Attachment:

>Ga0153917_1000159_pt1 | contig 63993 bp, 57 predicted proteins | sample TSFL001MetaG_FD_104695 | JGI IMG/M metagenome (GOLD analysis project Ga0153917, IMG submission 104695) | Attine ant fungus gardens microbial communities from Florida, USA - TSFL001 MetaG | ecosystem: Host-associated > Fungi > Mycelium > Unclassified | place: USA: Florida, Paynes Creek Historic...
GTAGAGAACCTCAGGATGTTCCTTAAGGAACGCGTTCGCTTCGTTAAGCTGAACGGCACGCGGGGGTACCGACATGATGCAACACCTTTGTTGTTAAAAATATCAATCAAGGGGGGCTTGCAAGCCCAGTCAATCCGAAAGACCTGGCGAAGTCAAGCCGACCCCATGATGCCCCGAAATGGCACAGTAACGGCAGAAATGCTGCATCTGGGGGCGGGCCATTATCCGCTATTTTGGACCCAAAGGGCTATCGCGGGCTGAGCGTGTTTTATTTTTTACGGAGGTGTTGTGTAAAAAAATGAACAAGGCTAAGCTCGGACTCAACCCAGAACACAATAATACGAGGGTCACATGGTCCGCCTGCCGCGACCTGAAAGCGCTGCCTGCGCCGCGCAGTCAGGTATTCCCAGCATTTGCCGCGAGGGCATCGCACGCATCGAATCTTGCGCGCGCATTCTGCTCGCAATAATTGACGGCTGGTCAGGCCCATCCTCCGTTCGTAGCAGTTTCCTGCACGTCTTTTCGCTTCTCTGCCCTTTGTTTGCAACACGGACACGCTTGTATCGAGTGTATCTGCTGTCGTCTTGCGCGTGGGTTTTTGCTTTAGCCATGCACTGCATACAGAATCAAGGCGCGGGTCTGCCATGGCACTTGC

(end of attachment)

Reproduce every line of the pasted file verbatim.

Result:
>Ga0153917_1000159_pt1 | contig 63993 bp, 57 predicted proteins | sample TSFL001MetaG_FD_104695 | JGI IMG/M metagenome (GOLD analysis project Ga0153917, IMG submission 104695) | Attine ant fungus gardens microbial communities from Florida, USA - TSFL001 MetaG | ecosystem: Host-associated > Fungi > Mycelium > Unclassified | place: USA: Florida, Paynes Creek Historic...
GTAGAGAACCTCAGGATGTTCCTTAAGGAACGCGTTCGCTTCGTTAAGCTGAACGGCACGCGGGGGTACCGACATGATGCAACACCTTTGTTGTTAAAAATATCAATCAAGGGGGGCTTGCAAGCCCAGTCAATCCGAAAGACCTGGCGAAGTCAAGCCGACCCCATGATGCCCCGAAATGGCACAGTAACGGCAGAAATGCTGCATCTGGGGGCGGGCCATTATCCGCTATTTTGGACCCAAAGGGCTATCGCGGGCTGAGCGTGTTTTATTTTTTACGGAGGTGTTGTGTAAAAAAATGAACAAGGCTAAGCTCGGACTCAACCCAGAACACAATAATACGAGGGTCACATGGTCCGCCTGCCGCGACCTGAAAGCGCTGCCTGCGCCGCGCAGTCAGGTATTCCCAGCATTTGCCGCGAGGGCATCGCACGCATCGAATCTTGCGCGCGCATTCTGCTCGCAATAATTGACGGCTGGTCAGGCCCATCCTCCGTTCGTAGCAGTTTCCTGCACGTCTTTTCGCTTCTCTGCCCTTTGTTTGCAACACGGACACGCTTGTATCGAGTGTATCTGCTGTCGTCTTGCGCGTGGGTTTTTGCTTTAGCCATGCACTGCATACAGAATCAAGGCGCGGGTCTGCCATGGCACTTGC